New Delhi: Digital streaming services like Netflix, Hotstar and Amazon Prime may soon have to display messages and warnings during scenes showing use of tobacco products.
The health ministry has written to the telecom regulator to issue an advisory to online movie and TV programme streaming companies to comply with anti-tobacco rules and display messages and warnings during scenes showing tobacco products or their use. The letter came after the ministry observed violation of anti-tobacco rules by these companies.
“While the rules are well implemented in films screened in movie theatres, the films and TV programmes streamed using internet like Netflix, Amazon Prime, Hotstar, Voot and Hungama among others are ‘not fully compliant’ to these rules," the letter from the ministry of health and family welfare to the Telecom Regulatory Authority of India (Trai) stated. Mint has reviewed a copy of the letter.
As per the rules, all films and TV programmes, while displaying tobacco products or their use, are required to run anti-tobacco health spots of minimum 30 seconds at the beginning and middle of the programme, the letter further said.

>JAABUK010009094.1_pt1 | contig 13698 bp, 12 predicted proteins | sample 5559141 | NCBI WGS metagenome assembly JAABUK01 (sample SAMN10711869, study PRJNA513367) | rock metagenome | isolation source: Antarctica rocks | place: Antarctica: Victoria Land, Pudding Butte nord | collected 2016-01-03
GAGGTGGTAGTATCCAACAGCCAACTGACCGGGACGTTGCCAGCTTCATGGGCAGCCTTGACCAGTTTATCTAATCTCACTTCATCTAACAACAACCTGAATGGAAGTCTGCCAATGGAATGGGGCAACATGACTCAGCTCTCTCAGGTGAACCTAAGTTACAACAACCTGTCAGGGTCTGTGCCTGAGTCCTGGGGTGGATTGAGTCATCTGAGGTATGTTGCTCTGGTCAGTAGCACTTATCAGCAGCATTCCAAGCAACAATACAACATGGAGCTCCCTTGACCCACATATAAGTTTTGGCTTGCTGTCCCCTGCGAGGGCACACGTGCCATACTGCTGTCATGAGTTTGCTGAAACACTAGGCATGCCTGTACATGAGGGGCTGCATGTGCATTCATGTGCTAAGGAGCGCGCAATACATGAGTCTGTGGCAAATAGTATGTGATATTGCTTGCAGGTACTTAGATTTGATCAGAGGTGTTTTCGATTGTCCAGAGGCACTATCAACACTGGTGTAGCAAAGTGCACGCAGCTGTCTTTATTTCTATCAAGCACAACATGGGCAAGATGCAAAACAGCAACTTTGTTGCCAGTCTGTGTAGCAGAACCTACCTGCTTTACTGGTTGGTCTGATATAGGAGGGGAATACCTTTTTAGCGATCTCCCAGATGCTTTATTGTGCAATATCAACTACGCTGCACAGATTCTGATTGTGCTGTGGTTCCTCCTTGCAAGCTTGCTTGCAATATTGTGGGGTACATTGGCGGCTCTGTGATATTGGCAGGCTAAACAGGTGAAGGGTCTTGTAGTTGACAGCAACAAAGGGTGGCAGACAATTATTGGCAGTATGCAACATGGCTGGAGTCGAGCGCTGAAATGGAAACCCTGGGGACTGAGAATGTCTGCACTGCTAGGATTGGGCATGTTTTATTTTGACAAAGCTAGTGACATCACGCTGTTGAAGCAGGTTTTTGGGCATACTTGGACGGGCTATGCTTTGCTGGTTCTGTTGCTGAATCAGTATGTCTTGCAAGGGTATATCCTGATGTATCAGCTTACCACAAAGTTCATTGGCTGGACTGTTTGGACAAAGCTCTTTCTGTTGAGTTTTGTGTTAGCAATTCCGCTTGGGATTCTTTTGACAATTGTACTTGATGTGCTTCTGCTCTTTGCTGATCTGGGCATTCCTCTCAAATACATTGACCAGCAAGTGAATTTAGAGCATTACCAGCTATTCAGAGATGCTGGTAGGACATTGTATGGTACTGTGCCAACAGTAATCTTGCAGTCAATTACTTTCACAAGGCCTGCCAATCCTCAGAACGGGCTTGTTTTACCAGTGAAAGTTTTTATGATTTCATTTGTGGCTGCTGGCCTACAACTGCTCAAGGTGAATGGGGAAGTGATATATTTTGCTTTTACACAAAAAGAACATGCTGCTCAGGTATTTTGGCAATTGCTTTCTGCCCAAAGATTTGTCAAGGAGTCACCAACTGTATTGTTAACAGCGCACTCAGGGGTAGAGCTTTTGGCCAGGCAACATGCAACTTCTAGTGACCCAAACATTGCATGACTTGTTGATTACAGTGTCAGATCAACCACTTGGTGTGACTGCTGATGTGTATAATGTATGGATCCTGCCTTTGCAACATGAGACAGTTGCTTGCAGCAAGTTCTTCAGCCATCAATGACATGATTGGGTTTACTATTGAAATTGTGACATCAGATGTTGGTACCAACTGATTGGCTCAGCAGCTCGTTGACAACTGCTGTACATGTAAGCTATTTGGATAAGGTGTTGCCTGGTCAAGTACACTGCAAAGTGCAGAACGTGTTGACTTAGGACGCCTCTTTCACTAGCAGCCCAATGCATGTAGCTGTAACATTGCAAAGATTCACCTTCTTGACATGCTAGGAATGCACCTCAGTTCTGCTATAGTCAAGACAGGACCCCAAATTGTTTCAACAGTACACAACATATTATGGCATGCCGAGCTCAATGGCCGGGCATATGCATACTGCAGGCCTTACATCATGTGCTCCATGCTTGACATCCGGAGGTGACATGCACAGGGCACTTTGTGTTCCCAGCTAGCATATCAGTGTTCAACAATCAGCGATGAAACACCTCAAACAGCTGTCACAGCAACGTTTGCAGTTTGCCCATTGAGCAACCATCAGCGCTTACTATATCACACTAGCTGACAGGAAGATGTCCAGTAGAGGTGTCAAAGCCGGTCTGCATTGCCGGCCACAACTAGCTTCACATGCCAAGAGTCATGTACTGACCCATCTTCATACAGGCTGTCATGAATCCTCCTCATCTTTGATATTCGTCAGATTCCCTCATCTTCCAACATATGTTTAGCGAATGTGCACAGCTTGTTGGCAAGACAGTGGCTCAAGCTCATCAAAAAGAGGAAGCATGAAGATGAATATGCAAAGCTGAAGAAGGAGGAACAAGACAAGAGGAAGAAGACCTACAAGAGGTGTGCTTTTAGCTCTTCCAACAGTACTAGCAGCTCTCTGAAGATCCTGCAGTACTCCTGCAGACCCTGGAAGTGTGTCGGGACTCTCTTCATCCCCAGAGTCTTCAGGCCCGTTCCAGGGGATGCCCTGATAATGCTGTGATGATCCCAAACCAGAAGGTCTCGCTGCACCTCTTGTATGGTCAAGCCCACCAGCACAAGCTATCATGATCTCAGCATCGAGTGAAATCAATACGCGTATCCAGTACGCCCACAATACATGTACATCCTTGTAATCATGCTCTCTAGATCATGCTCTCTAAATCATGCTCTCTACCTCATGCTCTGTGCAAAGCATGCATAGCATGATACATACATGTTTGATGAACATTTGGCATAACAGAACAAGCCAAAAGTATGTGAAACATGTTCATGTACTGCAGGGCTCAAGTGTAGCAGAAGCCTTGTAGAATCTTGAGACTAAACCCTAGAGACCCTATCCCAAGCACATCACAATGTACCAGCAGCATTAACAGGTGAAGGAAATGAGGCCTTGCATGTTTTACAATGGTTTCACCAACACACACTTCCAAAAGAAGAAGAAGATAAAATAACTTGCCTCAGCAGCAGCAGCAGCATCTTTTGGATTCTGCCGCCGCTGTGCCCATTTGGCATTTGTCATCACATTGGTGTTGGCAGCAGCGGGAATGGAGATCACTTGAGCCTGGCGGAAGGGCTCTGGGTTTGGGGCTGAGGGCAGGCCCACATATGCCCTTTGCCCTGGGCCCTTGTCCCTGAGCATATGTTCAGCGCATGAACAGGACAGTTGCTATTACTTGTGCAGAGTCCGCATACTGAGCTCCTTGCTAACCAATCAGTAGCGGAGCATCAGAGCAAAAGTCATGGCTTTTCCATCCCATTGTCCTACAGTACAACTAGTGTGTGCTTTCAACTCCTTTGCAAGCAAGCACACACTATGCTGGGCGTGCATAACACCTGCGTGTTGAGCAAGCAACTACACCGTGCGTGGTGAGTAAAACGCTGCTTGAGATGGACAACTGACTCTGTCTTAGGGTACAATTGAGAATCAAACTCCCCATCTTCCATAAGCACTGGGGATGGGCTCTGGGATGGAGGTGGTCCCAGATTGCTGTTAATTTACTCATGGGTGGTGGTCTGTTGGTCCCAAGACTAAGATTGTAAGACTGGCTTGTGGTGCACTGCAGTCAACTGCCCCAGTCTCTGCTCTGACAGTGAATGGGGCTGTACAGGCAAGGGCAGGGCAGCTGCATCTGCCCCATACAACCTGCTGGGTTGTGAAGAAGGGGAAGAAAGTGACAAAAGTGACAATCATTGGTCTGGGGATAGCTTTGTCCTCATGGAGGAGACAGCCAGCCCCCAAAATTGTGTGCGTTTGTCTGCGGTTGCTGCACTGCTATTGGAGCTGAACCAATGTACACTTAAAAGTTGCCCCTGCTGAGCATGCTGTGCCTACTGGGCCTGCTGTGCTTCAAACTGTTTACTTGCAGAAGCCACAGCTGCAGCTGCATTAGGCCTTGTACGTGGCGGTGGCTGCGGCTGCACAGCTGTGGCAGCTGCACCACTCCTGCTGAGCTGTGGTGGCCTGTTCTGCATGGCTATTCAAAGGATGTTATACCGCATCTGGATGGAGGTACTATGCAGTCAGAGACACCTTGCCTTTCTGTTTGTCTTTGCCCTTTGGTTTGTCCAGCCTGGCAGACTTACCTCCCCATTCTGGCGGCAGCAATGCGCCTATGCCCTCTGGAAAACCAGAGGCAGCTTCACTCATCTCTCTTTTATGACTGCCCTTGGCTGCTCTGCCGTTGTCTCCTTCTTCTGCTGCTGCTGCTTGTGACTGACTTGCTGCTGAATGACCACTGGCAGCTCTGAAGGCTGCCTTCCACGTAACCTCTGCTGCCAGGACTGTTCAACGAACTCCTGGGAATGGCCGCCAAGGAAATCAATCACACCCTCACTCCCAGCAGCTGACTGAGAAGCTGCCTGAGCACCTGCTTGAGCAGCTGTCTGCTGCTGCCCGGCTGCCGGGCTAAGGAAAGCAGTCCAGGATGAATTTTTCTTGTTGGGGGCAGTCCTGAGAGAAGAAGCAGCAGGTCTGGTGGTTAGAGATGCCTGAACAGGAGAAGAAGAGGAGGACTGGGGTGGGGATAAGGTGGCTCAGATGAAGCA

Also, the rules mandate display of anti-tobacco health warning as a prominent static message at the bottom of the screen during the period of display of the tobacco products or their use in the television programmes.
The letter also mentioned that they are also required to submit a strong editorial justification explaining the necessity of display of tobacco products or their usage in the film to the Central Board of Film Certification.
An audio visual disclaimer on the ill-effects of tobacco use in the beginning and middle of the film or television programmes is also necessary. They should be of minimum 20 seconds duration each, the letter stated.
The Union health ministry notified the Cigarettes and other Tobacco Products (Prohibition of Advertisement and Regulation of Trade and Commerce,Production, Supply and distribution) (second amendment rules) 2011 and 2012 to regulate the depiction of tobacco products or their use in films and TV programmes.
Earlier this year in February, noticing that television programmes were breaking rules under the Cigarettes and Other Tobacco Products Act (COTPA), the Union ministry along with the ministry of information and broadcasting had said that they are planning to put in place a mechanism to monitor telecast that display tobacco products or their use.